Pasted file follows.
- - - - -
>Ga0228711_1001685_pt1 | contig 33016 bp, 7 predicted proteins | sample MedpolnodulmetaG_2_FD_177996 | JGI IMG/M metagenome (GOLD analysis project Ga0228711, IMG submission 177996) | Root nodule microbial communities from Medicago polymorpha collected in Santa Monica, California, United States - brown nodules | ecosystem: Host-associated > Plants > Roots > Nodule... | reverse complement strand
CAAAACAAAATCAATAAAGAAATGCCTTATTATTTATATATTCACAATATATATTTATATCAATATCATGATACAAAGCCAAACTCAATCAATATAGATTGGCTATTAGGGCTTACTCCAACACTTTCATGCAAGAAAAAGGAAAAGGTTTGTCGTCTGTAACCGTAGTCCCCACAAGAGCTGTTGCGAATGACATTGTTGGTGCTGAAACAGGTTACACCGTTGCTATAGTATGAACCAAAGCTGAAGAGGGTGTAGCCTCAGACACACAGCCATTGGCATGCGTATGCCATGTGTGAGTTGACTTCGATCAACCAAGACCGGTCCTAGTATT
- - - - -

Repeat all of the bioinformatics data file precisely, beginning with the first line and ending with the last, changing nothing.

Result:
>Ga0228711_1001685_pt1 | contig 33016 bp, 7 predicted proteins | sample MedpolnodulmetaG_2_FD_177996 | JGI IMG/M metagenome (GOLD analysis project Ga0228711, IMG submission 177996) | Root nodule microbial communities from Medicago polymorpha collected in Santa Monica, California, United States - brown nodules | ecosystem: Host-associated > Plants > Roots > Nodule... | reverse complement strand
CAAAACAAAATCAATAAAGAAATGCCTTATTATTTATATATTCACAATATATATTTATATCAATATCATGATACAAAGCCAAACTCAATCAATATAGATTGGCTATTAGGGCTTACTCCAACACTTTCATGCAAGAAAAAGGAAAAGGTTTGTCGTCTGTAACCGTAGTCCCCACAAGAGCTGTTGCGAATGACATTGTTGGTGCTGAAACAGGTTACACCGTTGCTATAGTATGAACCAAAGCTGAAGAGGGTGTAGCCTCAGACACACAGCCATTGGCATGCGTATGCCATGTGTGAGTTGACTTCGATCAACCAAGACCGGTCCTAGTATT